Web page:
These Dawn FC (framing camera) images show part of the ejecta blanket from Vesta’s “Snowman” craters in the northern hemisphere. The ejecta blanket fills the whole image and is identified by its hummocky yet smooth texture. The hummocky texture is due to the undulating hills and depressions across the image. But apart from these hills and depressions the surface is rather smooth. This smoothness is due to the generally small size of particles in ejecta blankets. The left image is an albedo image, which is taken directly through the clear filter of the FC. Such an image shows the albedo (eg. brightness/ darkness) of the surface. The right image uses the same albedo image as its base but then a color-coded height representation of the topography is overlain onto it. The topography is calculated from a set of images that were observed from different viewing directions, allowing stereo reconstruction. The various colors correspond to the height of the area. The white area in the center of the image is the highest area and the blue area in the top of the image is the lowest area. The topography image shows that there are not large height differences between the hills and depressions. But, the topographically high area of ejecta, which is colored white, does become apparent in the topography image.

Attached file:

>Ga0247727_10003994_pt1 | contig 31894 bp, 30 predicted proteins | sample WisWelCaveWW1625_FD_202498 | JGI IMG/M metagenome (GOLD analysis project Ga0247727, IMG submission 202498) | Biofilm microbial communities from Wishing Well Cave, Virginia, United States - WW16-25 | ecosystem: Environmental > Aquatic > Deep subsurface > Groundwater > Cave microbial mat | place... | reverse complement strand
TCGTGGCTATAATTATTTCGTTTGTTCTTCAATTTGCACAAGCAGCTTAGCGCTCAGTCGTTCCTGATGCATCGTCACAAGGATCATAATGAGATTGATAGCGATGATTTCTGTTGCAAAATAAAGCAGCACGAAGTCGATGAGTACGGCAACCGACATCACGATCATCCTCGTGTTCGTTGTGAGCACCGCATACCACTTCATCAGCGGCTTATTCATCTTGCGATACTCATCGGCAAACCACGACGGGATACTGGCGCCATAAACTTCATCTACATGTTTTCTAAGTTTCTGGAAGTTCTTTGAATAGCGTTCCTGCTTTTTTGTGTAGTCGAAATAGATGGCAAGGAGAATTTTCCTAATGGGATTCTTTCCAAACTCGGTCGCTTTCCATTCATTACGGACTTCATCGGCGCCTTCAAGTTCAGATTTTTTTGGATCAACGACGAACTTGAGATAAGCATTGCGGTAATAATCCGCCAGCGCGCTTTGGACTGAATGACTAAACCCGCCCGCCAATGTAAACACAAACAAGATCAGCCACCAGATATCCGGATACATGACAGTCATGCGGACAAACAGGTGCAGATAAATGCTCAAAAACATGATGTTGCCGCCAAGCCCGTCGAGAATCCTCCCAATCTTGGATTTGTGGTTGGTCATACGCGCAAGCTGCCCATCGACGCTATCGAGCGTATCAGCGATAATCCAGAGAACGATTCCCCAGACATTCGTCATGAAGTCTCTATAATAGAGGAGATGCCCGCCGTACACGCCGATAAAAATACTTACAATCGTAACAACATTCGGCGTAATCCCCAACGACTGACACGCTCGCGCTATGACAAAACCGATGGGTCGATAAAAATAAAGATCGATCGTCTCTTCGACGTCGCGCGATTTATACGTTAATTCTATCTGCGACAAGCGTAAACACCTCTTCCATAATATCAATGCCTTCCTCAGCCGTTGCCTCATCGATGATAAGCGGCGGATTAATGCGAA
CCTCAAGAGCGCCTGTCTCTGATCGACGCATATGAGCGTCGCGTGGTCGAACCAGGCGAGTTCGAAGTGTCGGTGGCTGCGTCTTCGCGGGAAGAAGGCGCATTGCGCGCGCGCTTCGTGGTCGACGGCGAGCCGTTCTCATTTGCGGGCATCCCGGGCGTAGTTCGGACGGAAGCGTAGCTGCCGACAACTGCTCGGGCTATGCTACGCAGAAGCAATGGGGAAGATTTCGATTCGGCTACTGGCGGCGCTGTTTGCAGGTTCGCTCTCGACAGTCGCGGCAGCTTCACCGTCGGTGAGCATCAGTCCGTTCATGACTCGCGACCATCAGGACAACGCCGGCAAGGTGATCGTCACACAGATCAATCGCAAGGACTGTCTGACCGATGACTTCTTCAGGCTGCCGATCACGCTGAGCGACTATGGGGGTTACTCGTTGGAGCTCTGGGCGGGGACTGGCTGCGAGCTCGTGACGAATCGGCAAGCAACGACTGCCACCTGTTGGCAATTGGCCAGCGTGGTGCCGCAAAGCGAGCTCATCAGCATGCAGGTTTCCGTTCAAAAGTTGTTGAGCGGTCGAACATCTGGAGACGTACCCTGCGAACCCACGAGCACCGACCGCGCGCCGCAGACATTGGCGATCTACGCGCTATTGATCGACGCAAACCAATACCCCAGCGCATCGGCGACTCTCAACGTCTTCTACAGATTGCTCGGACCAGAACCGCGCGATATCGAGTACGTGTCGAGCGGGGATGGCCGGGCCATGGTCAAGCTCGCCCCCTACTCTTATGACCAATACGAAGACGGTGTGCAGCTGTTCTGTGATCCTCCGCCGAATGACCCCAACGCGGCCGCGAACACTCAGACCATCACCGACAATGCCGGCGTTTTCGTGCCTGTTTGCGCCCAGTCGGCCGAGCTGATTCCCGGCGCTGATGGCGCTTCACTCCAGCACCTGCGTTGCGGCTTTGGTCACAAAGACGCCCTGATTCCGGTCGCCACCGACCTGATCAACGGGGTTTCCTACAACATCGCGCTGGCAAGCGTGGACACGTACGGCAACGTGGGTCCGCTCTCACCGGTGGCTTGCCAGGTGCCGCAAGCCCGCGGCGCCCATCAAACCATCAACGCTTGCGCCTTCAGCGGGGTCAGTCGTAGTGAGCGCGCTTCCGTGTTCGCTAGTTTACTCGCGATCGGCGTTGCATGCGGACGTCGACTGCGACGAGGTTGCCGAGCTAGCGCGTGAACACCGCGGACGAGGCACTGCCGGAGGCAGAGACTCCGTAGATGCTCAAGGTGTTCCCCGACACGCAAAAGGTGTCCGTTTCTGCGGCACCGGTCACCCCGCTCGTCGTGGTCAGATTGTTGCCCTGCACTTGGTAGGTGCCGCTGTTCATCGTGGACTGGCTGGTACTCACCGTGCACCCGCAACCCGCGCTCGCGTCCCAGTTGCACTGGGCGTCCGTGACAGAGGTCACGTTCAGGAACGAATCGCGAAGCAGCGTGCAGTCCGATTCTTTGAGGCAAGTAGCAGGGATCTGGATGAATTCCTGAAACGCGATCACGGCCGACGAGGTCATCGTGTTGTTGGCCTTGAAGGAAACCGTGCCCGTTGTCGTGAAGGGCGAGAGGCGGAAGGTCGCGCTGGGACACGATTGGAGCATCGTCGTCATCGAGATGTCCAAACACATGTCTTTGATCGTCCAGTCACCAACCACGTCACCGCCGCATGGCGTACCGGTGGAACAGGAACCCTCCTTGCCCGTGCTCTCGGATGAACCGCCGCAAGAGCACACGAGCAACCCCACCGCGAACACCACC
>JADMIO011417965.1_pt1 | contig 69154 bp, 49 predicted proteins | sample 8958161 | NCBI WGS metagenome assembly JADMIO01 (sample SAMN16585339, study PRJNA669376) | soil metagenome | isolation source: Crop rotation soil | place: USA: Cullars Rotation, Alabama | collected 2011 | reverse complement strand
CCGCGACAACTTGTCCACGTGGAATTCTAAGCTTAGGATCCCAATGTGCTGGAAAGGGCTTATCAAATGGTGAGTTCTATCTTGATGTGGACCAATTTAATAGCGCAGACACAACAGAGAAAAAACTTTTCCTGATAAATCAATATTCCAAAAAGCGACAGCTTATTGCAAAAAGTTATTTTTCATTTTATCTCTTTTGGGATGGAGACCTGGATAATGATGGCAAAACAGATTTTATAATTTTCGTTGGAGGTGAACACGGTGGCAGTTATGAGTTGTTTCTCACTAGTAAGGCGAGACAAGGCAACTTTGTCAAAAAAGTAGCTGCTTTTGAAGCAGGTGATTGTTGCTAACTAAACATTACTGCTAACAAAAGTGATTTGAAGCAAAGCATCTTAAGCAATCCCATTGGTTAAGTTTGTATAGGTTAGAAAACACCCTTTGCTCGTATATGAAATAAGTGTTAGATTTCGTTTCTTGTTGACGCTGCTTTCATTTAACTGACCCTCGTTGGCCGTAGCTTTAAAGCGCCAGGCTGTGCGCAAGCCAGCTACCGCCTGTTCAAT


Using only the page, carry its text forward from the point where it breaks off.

These images are centered on the border between Vesta’s Caparronia and Domitia quadrangles, and also shows part of Marcia quadrangle. The center latitude and longitude of the image is 29.0°N, 179.9°E. NASA’s Dawn spacecraft obtained this image with its framing camera on October 26th 2011. This image was taken through the camera’s clear filter. The distance to the surface of Vesta is 700 km and the image has a resolution of about 60 meters per pixel. This image was acquired during the HAMO (High Altitude Mapping Orbit) phase of the mission. The images are lambert-azimuthal map projected.
The Dawn mission to Vesta and Ceres is managed by NASA’s Jet Propulsion Laboratory, a division of the California Institute of Technology in Pasadena, for NASA’s Science Mission Directorate, Washington D.C.. UCLA is responsible for overall Dawn mission science. The Dawn framing cameras have been developed and built under the leadership of the Max Planck Institute for Solar System Research, Katlenburg-Lindau, Germany, with significant contributions by DLR German Aerospace Center, Institute of Planetary Research, Berlin, and in coordination with the Institute of Computer and Communication Network Engineering, Braunschweig. The Framing Camera project is funded by the Max Planck Society, DLR, and NASA/JPL.
More information about Dawn is online at http://dawn.jpl.nasa.gov.
Image credit: NASA/JPL-Caltech/UCLA/MPS/DLR/IDA